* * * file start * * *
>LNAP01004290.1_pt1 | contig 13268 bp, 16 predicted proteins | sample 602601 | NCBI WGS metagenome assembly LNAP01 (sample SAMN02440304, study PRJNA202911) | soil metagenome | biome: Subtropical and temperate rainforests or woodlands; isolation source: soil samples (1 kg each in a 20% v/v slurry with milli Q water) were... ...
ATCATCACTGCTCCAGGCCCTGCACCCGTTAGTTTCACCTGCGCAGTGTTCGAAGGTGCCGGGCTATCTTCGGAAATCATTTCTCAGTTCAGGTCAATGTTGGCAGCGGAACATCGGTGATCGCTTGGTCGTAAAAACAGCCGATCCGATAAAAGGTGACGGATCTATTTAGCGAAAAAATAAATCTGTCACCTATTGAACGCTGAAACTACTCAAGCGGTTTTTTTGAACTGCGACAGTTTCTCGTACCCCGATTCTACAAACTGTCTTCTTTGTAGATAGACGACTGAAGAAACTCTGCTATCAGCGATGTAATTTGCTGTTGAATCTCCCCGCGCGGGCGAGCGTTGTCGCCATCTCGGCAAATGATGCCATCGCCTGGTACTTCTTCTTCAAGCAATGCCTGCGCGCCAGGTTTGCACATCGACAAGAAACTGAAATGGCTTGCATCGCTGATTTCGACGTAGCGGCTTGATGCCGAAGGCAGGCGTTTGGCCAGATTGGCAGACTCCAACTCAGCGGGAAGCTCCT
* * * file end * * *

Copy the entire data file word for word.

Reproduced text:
>LNAP01004290.1_pt1 | contig 13268 bp, 16 predicted proteins | sample 602601 | NCBI WGS metagenome assembly LNAP01 (sample SAMN02440304, study PRJNA202911) | soil metagenome | biome: Subtropical and temperate rainforests or woodlands; isolation source: soil samples (1 kg each in a 20% v/v slurry with milli Q water) were... ...
ATCATCACTGCTCCAGGCCCTGCACCCGTTAGTTTCACCTGCGCAGTGTTCGAAGGTGCCGGGCTATCTTCGGAAATCATTTCTCAGTTCAGGTCAATGTTGGCAGCGGAACATCGGTGATCGCTTGGTCGTAAAAACAGCCGATCCGATAAAAGGTGACGGATCTATTTAGCGAAAAAATAAATCTGTCACCTATTGAACGCTGAAACTACTCAAGCGGTTTTTTTGAACTGCGACAGTTTCTCGTACCCCGATTCTACAAACTGTCTTCTTTGTAGATAGACGACTGAAGAAACTCTGCTATCAGCGATGTAATTTGCTGTTGAATCTCCCCGCGCGGGCGAGCGTTGTCGCCATCTCGGCAAATGATGCCATCGCCTGGTACTTCTTCTTCAAGCAATGCCTGCGCGCCAGGTTTGCACATCGACAAGAAACTGAAATGGCTTGCATCGCTGATTTCGACGTAGCGGCTTGATGCCGAAGGCAGGCGTTTGGCCAGATTGGCAGACTCCAACTCAGCGGGAAGCTCCT